Syllabus (Fall 2018)

ENGL 3726, New Media (Fall 2018)
Week 1 (Aug 22-24) Week 2 (Aug 27-31) Week 3 (Sep 3-7)
Week 4 (Sep 10-14) Week 5 (Sep 17-21) Week 6 (Sep 24-28)
Week 7 (Oct 1-5) Week 8  (Oct 8-12) Week 9  (Oct 15-17)
Fall Break (Oct 19) Week 10 (Oct 22-26) Week 11 (Oct 29-Nov 2)
Week 12 (Nov 5-9) Week 13 (Nov 12-16) Thanksgiving Break
Week 14 (Nov 26-30) Week 15 (Dec 3-5)
 Readings, Films, and Games
 Course Requirements

Course Description

This course explores the impact of new media on narrative through a focus on digital games.  Beginning with Lord of the Rings Online, a massively multiplayer role playing game (MMO), and indie games such as Braid, Journey, and Portal, the course introduces students to the literary and artistic challenges of constructing narratives in a digital environment and the implications of social media for concepts of self and society. In addition to the novels and films of Tolkien, the course looks at a variety of new media, films, and digital tools from Ready Player One to Twitter fictions, eSports, mapping programs, timelines, and video editing software.

Here is a trailer for a virtual reality environment based on Ready Player One that students produced in this class last year: https://youtu.be/StVIVT0FUZM.

The course has three components:

  • Games. Students will play a selection of indie games and the free-to-play MMO, The Lord of the Rings Online.  They will also do collaborative reports on games from diverse genres: first-person shooters, real time role playing games, mobile games, sports games, walking simulators, educational games, etc.
  • Readings. Texts will include literature in the romance tradition that inspired fantasy gaming from Keats, Tennyson, and Browning to J. R. R. Tolkien; novels and films about gaming such as Ernest Cline’s Ready Player One; Twitter fiction such as Jennifer Egan’s “Black Box”; media and game theory such as Bolter and Grusin’s Remediation: Understanding New Media, Jesper Juul’s Half-Real: Video Games between Real Rules and Fictional Worlds, and McKenzie Wark’s Gamer Theory.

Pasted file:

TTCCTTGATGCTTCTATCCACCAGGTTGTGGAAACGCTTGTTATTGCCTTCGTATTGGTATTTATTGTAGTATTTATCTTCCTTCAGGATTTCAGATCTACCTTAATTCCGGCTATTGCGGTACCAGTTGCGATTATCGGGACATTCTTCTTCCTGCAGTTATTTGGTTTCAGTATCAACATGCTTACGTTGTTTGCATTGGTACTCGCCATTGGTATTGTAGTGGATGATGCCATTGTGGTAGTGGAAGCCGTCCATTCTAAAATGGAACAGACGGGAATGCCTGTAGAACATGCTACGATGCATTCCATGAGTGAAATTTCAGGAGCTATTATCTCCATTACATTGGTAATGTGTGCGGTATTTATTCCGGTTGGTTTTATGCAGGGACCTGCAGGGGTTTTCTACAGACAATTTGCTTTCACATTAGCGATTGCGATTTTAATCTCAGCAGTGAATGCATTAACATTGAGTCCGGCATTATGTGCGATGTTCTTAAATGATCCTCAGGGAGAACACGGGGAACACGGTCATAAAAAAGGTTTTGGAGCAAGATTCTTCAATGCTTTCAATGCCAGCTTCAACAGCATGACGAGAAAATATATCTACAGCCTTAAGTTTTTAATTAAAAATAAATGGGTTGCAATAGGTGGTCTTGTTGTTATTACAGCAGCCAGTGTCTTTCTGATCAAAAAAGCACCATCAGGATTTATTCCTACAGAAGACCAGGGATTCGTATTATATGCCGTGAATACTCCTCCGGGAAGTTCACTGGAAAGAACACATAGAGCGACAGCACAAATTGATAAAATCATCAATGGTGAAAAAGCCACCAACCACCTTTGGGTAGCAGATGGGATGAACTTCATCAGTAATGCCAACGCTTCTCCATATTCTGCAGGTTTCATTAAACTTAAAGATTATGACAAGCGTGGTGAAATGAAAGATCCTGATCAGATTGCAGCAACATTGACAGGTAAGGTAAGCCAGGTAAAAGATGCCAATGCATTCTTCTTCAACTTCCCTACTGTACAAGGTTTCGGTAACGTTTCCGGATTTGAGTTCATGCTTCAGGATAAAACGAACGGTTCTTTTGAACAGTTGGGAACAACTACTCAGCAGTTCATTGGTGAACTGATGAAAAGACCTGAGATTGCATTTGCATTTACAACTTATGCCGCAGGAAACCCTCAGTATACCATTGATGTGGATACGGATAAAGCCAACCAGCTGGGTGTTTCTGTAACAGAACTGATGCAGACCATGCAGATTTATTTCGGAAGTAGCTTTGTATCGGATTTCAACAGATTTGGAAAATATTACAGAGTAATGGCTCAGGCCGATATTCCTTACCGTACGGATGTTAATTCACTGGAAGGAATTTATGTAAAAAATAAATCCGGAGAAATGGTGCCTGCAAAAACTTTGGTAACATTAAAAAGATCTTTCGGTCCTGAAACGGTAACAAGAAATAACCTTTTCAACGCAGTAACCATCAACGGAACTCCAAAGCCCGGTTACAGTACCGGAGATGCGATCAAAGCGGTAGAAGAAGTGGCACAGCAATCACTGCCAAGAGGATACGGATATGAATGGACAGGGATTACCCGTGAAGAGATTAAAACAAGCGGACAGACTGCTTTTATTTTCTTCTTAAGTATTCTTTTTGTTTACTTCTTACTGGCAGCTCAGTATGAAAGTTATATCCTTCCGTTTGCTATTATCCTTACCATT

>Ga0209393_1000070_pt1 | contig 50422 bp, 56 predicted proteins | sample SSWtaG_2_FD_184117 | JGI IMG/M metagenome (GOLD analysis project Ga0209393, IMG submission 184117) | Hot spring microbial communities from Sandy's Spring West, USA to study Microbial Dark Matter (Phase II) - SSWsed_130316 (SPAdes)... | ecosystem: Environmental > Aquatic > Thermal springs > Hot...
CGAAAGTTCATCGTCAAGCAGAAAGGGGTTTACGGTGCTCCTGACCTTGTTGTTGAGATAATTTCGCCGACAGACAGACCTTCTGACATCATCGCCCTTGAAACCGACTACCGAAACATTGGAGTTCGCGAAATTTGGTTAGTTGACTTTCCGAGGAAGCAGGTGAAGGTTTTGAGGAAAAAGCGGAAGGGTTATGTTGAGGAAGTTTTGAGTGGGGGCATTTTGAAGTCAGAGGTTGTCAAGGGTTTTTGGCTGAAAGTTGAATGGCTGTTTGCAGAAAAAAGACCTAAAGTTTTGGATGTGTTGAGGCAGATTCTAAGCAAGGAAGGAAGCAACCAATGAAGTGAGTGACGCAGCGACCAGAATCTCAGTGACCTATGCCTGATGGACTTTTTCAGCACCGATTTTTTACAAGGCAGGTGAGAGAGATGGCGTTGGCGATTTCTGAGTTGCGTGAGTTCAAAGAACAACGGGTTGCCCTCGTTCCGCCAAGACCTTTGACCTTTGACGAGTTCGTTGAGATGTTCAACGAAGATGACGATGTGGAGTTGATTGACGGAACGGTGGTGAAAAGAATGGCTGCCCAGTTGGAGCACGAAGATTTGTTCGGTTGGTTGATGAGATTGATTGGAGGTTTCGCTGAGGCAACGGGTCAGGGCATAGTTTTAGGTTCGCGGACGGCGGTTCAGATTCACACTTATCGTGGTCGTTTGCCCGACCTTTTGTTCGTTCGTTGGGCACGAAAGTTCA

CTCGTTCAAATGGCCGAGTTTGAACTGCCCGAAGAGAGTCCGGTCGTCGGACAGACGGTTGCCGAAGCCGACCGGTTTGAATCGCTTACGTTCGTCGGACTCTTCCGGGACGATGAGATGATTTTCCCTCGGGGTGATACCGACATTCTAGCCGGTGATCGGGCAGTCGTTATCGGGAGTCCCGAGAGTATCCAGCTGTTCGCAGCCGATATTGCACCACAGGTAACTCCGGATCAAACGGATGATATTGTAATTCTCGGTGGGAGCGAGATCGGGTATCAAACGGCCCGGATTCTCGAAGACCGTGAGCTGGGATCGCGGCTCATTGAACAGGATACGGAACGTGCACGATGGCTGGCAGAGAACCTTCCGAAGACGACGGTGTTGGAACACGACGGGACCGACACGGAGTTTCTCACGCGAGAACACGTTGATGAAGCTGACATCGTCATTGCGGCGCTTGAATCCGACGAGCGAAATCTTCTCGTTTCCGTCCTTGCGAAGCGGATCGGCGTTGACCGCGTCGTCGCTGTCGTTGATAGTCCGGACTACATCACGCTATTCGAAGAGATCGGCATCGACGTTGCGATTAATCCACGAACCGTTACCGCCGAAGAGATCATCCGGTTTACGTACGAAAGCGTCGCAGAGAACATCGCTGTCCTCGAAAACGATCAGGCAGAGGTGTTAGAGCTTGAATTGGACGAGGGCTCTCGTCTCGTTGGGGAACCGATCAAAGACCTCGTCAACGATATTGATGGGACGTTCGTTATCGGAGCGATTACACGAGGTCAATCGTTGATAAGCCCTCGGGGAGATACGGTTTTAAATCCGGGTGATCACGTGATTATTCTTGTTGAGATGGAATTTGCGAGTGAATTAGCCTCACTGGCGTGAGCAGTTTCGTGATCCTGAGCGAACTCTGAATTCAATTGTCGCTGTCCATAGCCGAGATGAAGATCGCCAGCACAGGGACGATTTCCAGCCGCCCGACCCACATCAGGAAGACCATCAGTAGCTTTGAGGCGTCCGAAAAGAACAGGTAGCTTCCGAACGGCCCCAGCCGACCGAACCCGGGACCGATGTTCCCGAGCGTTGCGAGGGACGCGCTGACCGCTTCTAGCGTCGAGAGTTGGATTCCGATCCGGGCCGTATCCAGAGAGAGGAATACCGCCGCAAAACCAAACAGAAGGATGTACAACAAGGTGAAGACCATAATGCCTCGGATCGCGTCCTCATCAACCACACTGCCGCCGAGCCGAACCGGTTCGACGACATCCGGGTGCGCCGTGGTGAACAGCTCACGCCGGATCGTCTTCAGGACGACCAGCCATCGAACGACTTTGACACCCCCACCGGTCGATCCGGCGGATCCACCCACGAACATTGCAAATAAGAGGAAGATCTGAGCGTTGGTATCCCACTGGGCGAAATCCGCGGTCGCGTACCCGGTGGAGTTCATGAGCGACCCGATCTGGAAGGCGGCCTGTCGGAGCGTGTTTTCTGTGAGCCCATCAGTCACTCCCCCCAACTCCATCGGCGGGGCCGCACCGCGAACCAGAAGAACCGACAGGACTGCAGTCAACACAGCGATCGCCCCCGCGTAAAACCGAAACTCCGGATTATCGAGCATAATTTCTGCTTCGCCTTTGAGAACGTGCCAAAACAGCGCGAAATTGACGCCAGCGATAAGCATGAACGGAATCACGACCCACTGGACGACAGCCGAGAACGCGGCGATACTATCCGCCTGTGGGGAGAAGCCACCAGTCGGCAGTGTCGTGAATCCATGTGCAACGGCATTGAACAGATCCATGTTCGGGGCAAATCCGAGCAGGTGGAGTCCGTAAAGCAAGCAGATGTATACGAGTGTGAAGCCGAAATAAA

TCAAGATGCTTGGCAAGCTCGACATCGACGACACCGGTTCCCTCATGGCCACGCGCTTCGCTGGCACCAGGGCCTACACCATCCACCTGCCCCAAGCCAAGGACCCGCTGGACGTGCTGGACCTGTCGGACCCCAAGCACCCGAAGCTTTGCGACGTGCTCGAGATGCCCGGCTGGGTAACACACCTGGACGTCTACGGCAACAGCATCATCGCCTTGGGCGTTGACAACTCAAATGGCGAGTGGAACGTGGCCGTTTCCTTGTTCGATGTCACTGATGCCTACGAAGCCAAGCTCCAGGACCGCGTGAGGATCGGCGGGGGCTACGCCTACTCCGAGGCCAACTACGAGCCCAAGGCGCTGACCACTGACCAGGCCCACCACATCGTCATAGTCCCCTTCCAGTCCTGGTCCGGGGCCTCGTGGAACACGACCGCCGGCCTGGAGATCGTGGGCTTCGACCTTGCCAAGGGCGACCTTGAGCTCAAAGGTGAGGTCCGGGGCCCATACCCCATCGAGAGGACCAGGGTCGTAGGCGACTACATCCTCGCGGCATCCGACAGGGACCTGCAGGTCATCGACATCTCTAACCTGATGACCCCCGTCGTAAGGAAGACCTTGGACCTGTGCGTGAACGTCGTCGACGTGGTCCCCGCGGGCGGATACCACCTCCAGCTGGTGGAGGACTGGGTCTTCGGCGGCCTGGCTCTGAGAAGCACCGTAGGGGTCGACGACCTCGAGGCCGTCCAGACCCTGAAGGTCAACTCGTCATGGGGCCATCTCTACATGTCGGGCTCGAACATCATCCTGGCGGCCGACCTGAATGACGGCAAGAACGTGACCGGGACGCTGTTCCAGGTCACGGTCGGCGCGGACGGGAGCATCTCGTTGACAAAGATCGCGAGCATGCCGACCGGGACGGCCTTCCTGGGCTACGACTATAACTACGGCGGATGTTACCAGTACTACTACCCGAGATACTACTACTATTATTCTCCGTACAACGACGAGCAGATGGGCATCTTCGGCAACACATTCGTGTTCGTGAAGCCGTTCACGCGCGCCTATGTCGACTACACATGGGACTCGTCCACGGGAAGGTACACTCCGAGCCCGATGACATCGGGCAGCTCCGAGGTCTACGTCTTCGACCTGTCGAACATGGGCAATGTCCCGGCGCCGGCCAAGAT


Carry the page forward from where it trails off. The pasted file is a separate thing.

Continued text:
• Digital projects. Students will create a blog and use social media platforms to learn how to convey complex arguments in visual, spatial, and audio formats. Assignments will introduce students to digital media such as visual storytelling tools, GIS mapping programs, timelines, and video editing software. The final assignment will involve creating a collaborative new media project.

No background in gaming or digital technology is required.  Students will learn the theory and practice of new media through demonstrations and hands-on workshops.  Students will need a laptop with a mouse that is capable of running Lord of the Rings Online (see system requirements at https://help.standingstonegames.com/hc/en-us/articles/115002036807-What-are-the-system-requirements-for-LOTRO-).

Learning goals

The course has two broad objectives, one concerning literary culture, the other focused on new media.

  1. Literary: To understand the cultural role of romance narrative down through the ages. In practice, this means learning about the roots of many online games in romance literature from Homer’s Odyssey  and medieval romance to Romantic and Victorian poetry to J.R.R. Tolkien
  2. New Media: To become more reflective about the media we experience in every aspect of our lives from film and television to social media to internet memes. In the process, students will develop enhanced skills in media production and analysis.

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Readings

  • J.R.R. Tolkien, The Fellowship of the Ring (1954) – purchase any edition, print or digital
  • Shelley Jackson, Patchwork Girl (1995) – multimedia USB or CD. Purchase the USB for $24.95 from Eastgate. There are a few CD copies available used from Amazon.
  • Ernest Cline, Ready Player One: A Novel (2011)  – purchase any edition, print or digital
  • Jennifer Egan, “Black Box,” New Yorker (June 4 and 11, 2012). Available free to Vanderbilt users.
  • Thomas Beller, “The Ongoing Story: Twitter and Writing,New Yorker (June 18, 2013). Available free to Vanderbilt users.
  • Neil Gaiman, “Hearts, Keys, and Puppetry” (Audio book, 2010). $1.95 from Amazon.
  • Cory Doctorow and Jen Wang, In Real Life (YA graphic novel)
  • Poems by Alfred Lord Tennyson, Robert Browning, and Constantine Cavafy (Brightspace)
  • Media theory:
    • Jesper Juul, “Introduction,” Half-Real: Video Games Between Real Rules and Fictional Worlds, pp. 1-7, 18-21. (Brightspace)
    • McKenzie Wark, Ch. 1, “Agony (on the Cave),” Gamer Theory
    • J. David Bolter and Richard Grusin, from Remediation, “Introduction”

Films

  • King of Kong: A Fistful of Quarters, dir. Seth Gordon (2007)
  • The Lord of the Rings: The Fellowship of the Ring, dir. Peter Jackson (extended version)
  • Frankenstein, dir. James Whale (1931)
  • Frankenstein, dir. Kenneth Branagh (1994)
  • Ready Player One, dir. Steven Spielberg (2018)

Games

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Week 1 (Aug 22-24)

Wednesday

Friday